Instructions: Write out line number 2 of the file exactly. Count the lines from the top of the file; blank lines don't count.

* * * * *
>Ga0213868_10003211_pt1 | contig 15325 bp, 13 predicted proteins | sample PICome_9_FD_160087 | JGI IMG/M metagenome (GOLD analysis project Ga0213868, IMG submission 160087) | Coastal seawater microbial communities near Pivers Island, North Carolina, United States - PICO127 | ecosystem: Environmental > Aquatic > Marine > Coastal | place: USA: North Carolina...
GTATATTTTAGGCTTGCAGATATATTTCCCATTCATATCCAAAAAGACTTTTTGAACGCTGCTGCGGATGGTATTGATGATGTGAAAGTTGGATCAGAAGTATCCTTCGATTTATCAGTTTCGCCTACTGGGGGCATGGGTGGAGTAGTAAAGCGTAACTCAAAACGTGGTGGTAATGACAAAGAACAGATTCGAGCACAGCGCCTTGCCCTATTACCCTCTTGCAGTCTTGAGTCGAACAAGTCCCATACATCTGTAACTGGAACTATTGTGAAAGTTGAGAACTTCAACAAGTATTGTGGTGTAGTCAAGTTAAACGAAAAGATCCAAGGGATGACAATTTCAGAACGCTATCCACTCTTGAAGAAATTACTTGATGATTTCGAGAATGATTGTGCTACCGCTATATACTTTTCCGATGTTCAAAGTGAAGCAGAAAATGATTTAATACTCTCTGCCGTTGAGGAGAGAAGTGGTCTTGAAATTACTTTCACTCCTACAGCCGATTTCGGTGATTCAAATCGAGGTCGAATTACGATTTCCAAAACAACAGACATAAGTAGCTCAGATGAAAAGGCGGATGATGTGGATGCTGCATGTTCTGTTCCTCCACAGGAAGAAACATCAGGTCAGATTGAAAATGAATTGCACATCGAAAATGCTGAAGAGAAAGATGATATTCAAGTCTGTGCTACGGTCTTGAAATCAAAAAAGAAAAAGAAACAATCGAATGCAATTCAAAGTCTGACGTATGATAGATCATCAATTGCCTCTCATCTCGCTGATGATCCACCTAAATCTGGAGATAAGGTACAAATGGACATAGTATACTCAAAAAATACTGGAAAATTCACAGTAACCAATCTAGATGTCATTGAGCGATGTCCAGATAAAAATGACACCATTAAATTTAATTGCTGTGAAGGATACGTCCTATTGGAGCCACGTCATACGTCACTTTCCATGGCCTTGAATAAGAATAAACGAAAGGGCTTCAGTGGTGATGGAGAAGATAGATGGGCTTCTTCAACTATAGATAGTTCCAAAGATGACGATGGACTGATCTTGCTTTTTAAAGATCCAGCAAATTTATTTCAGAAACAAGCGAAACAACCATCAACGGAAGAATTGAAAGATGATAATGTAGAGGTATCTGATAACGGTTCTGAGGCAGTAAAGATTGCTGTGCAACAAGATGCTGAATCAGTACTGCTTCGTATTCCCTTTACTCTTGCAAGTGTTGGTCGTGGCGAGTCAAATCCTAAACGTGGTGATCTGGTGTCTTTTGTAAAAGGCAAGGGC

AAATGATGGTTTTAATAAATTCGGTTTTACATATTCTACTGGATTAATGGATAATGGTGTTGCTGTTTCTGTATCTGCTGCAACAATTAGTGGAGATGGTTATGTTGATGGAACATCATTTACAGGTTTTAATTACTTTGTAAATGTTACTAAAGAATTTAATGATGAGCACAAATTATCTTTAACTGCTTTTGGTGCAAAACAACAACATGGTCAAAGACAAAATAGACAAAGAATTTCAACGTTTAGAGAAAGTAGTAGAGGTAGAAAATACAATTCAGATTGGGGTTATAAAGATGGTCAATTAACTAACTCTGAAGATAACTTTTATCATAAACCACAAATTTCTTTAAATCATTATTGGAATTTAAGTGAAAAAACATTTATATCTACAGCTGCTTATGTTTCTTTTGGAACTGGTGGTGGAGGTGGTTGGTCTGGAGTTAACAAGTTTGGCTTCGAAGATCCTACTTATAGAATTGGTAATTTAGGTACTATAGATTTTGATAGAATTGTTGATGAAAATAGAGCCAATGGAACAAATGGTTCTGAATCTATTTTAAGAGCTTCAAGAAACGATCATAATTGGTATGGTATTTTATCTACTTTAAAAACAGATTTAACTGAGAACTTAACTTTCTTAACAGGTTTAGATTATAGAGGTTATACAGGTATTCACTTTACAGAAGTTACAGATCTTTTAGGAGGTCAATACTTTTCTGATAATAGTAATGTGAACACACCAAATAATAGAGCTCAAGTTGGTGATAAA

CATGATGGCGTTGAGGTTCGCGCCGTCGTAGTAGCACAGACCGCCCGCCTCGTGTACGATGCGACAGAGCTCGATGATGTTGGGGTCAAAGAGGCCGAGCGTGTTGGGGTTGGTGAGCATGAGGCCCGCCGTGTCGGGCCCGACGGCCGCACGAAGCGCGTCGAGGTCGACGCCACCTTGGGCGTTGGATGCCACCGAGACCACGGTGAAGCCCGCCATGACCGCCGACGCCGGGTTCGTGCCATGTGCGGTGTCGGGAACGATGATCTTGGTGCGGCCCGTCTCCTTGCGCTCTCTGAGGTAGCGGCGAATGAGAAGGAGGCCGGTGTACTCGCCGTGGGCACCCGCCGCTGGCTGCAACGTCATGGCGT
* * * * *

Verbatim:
GTATATTTTAGGCTTGCAGATATATTTCCCATTCATATCCAAAAAGACTTTTTGAACGCTGCTGCGGATGGTATTGATGATGTGAAAGTTGGATCAGAAGTATCCTTCGATTTATCAGTTTCGCCTACTGGGGGCATGGGTGGAGTAGTAAAGCGTAACTCAAAACGTGGTGGTAATGACAAAGAACAGATTCGAGCACAGCGCCTTGCCCTATTACCCTCTTGCAGTCTTGAGTCGAACAAGTCCCATACATCTGTAACTGGAACTATTGTGAAAGTTGAGAACTTCAACAAGTATTGTGGTGTAGTCAAGTTAAACGAAAAGATCCAAGGGATGACAATTTCAGAACGCTATCCACTCTTGAAGAAATTACTTGATGATTTCGAGAATGATTGTGCTACCGCTATATACTTTTCCGATGTTCAAAGTGAAGCAGAAAATGATTTAATACTCTCTGCCGTTGAGGAGAGAAGTGGTCTTGAAATTACTTTCACTCCTACAGCCGATTTCGGTGATTCAAATCGAGGTCGAATTACGATTTCCAAAACAACAGACATAAGTAGCTCAGATGAAAAGGCGGATGATGTGGATGCTGCATGTTCTGTTCCTCCACAGGAAGAAACATCAGGTCAGATTGAAAATGAATTGCACATCGAAAATGCTGAAGAGAAAGATGATATTCAAGTCTGTGCTACGGTCTTGAAATCAAAAAAGAAAAAGAAACAATCGAATGCAATTCAAAGTCTGACGTATGATAGATCATCAATTGCCTCTCATCTCGCTGATGATCCACCTAAATCTGGAGATAAGGTACAAATGGACATAGTATACTCAAAAAATACTGGAAAATTCACAGTAACCAATCTAGATGTCATTGAGCGATGTCCAGATAAAAATGACACCATTAAATTTAATTGCTGTGAAGGATACGTCCTATTGGAGCCACGTCATACGTCACTTTCCATGGCCTTGAATAAGAATAAACGAAAGGGCTTCAGTGGTGATGGAGAAGATAGATGGGCTTCTTCAACTATAGATAGTTCCAAAGATGACGATGGACTGATCTTGCTTTTTAAAGATCCAGCAAATTTATTTCAGAAACAAGCGAAACAACCATCAACGGAAGAATTGAAAGATGATAATGTAGAGGTATCTGATAACGGTTCTGAGGCAGTAAAGATTGCTGTGCAACAAGATGCTGAATCAGTACTGCTTCGTATTCCCTTTACTCTTGCAAGTGTTGGTCGTGGCGAGTCAAATCCTAAACGTGGTGATCTGGTGTCTTTTGTAAAAGGCAAGGGC